“With the correct documents, a Ukrainian living in the European Union could legally seek work, pay tax, open a bank account and travel home.
“Without the correct documents, migrants in Europe are forced to work around the law. As a result, many spend years apart from their children who benefit from their earnings but not their presence.”
The June 2014 issue (Vol. 3, #1) of Central and Eastern Europe Migration Review was devoted to Ukraine and reported there were as many as 635,000 Ukrainians living legally in Europe. (The introductory essay to that issue of the review is here.)
A new survey commissioned by the International Organisation for Migration shows that eight per cent of Ukrainians—some 3.5 million people–are hoping to leave the country and work abroad. The IOM survey also reports a sharp rise in the proportion of Ukrainians working abroad who are doing so illegally. The proportion has risen from 28 per cent in 2011 to 44 per cent today.
Seeking refuge in Crimea from Ukraine conscription
According to several reports received by New Cold War.org, many Ukrainian men, joined by their spouses in some cases, have taken refuge in the two regions which the Kyiv regime’s ‘ATO’ has failed to conquer—Crimea and Donbas. This is ironic because many of these people are strident, pro-Maidan nationalists who supported the February 2014 coup.
Crimea is a preferred destination over Russia for nationalists to flee for a variety of reasons.
For one, it is relatively easy to flee there. Apart from very lengthy queues, there are no formal barriers to entry to Crimea from Ukraine.
For another, nationalists can console themselves that, according to their myths and beliefs, and according to official Ukrainian government policy, they have not left Ukraine at all. Crimea is considered by them as “Ukrainian” territory. No doubt, many of those fleeing to Crimea also hope that the myth of Crimea as Ukrainian territory will shield from the wrath of their fellow nationalists and the wrath of whatever government is in power when and if they return home.
Thirdly, and this will come as a surprise to those who take Western media propaganda as good coin, pro-Ukrainian nationalists have freedom of expression in Crimea. Here is a part of a report received by New Cold War.org from a correspondent in Ukraine who recently returned from Crimea:
A lot of Maidan nationalists (especially of the middle class) write and post from Thailand, India, Turkey and other countries, calling upon Ukrainians at home to “defend the country” while they live comfortably abroad.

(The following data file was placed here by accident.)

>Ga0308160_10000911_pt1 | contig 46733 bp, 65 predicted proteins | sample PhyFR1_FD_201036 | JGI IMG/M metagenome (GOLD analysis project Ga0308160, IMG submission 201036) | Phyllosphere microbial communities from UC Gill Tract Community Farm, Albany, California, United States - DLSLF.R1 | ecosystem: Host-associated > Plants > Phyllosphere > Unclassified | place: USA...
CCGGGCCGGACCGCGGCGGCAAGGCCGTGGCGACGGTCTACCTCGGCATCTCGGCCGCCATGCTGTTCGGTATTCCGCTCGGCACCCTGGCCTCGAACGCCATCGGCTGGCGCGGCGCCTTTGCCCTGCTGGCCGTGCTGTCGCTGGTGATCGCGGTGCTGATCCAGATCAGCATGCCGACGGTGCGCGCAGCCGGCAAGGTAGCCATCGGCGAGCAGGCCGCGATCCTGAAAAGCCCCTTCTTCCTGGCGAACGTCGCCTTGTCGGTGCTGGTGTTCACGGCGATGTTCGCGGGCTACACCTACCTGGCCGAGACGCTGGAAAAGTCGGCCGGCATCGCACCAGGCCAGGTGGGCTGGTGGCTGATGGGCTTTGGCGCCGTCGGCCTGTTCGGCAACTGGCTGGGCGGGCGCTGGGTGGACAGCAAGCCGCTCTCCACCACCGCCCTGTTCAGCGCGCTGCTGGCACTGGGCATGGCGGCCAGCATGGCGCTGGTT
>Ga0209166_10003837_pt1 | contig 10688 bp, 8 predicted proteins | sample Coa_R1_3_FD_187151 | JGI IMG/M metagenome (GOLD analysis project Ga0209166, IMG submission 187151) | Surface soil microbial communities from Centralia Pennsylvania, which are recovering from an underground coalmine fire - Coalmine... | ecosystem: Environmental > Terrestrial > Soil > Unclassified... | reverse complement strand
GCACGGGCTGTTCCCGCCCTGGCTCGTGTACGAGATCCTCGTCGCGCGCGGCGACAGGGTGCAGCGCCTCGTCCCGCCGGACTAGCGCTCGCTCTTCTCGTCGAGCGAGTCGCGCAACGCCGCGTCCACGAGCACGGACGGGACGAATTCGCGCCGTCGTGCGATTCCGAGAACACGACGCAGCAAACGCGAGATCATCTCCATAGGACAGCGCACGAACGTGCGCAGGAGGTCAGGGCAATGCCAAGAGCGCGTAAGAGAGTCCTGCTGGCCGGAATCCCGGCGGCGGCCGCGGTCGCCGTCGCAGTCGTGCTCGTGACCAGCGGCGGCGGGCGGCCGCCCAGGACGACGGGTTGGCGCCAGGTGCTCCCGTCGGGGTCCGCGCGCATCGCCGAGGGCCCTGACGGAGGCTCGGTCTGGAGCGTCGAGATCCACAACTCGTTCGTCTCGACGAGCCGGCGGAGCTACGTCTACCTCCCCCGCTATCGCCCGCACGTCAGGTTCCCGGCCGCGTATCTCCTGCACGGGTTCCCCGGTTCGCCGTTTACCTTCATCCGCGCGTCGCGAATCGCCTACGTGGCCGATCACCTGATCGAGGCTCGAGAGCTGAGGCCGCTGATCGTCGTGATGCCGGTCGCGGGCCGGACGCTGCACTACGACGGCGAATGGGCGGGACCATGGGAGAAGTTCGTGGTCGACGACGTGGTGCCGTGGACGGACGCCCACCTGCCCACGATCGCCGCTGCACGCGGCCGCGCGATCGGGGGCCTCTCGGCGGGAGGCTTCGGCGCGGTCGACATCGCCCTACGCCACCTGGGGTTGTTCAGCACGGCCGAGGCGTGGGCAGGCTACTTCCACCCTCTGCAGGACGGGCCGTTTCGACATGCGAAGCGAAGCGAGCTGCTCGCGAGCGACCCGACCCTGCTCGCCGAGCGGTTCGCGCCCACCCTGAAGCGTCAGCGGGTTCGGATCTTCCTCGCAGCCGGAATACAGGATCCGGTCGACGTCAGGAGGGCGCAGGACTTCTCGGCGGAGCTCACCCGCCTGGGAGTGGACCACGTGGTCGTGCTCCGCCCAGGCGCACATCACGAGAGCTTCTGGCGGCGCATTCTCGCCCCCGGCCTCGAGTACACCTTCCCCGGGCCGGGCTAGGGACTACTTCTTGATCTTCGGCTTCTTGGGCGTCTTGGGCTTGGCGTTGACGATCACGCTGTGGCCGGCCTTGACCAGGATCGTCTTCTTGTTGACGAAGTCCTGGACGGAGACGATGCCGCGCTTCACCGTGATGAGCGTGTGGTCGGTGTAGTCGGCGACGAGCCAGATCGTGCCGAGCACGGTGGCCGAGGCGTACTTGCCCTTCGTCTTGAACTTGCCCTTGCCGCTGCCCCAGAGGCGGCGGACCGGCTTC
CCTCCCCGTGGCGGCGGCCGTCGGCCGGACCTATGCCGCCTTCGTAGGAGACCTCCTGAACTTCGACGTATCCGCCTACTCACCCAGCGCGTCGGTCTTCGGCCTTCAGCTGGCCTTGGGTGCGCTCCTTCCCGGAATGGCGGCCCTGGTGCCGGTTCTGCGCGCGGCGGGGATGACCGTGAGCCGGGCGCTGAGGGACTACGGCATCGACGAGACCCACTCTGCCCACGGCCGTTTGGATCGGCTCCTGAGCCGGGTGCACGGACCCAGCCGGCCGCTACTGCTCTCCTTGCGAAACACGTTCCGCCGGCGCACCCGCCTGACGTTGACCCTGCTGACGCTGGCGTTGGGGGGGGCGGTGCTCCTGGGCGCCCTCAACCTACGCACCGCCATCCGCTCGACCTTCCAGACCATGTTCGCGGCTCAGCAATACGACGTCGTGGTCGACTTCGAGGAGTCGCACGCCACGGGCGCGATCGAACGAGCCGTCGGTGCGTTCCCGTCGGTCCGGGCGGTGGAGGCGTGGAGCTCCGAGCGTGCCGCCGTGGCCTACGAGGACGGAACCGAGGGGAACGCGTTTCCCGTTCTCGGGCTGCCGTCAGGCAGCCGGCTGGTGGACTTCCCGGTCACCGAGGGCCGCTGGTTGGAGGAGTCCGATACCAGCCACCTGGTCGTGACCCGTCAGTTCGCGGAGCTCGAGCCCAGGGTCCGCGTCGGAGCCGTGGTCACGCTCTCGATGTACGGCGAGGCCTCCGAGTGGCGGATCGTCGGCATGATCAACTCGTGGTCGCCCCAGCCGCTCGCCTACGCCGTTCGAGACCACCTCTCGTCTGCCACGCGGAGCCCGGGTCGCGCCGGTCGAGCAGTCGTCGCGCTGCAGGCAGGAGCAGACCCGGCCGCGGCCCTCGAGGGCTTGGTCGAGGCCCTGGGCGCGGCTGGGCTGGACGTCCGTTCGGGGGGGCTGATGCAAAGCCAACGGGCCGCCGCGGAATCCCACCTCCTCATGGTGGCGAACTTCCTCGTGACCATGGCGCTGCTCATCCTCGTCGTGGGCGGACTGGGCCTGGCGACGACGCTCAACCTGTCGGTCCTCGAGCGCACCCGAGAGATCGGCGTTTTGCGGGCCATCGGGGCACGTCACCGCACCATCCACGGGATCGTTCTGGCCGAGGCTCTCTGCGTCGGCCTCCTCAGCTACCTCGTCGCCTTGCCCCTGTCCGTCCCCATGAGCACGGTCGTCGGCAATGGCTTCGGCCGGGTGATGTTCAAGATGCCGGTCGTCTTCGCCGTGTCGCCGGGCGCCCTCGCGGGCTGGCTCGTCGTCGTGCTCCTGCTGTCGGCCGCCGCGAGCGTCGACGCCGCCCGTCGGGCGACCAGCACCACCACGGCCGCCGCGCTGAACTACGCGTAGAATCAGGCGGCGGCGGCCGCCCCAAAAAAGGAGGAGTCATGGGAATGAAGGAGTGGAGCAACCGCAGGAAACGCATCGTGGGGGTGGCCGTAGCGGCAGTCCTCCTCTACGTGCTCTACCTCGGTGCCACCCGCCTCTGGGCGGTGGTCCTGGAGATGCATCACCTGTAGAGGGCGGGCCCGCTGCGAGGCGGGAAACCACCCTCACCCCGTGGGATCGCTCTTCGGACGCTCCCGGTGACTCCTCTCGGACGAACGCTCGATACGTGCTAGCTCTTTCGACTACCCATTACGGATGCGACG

As for the children of our rich businessmen and officials living abroad, there are a lot of jokes circulating on social media and in online media in Ukraine of how these “volunteer battalions” abroad are bravely defending Ukraine from “Russian aggression”… as they write from Paris and London. The brave writers have trouble pointing to evidence of Russian soldiers in their midst, but they soldier on in defending Europe from the Russian threat they say exists.
In Crimea, I met many Ukrainian nationalists who come from western Ukraine and Kyiv. They wear symbolic Ukrainian dress and carry national flags and badges. No one touches them so long as they don’t provoke the local people.
I noted in speaking to some of them that they are angry with Petro Poroshenko. According to them, the “lost territories” (Crimea and Donbas) should be retaken (and the local populations deported to Russia). But not by themselves, they explain, because they say they are the “national elite” that is needed for the future resurrection of Ukraine. (End citation.)
Mass avoidance of military conscription as well as rising economic emigration are glaring signs that the policies of the right-wing government in power in Kyiv, backed by the governments of the NATO military alliance, are deeply unpopular.
Many Ukrainian citizens are thus acting in their own ways, within their means, to oppose the policies of war and economic austerity of the Kyiv government that are causing so much harm and misery to their fellow citizens in the east of the country. The rise of the nationalist, extreme-right in Ukraine is a threat to all of Europe. Antiwar and anti-austerity Ukrainians deserve a much broader international hearing and solidarity than what they are receiving to date.
Roger Annis is a writer and editor at the website New Cold War: Ukraine and beyond. In April of this year, he traveled to the Donetsk People’s Republic on a reporting mission. The above article also appears on Counterpunch, Aug. 12, 2015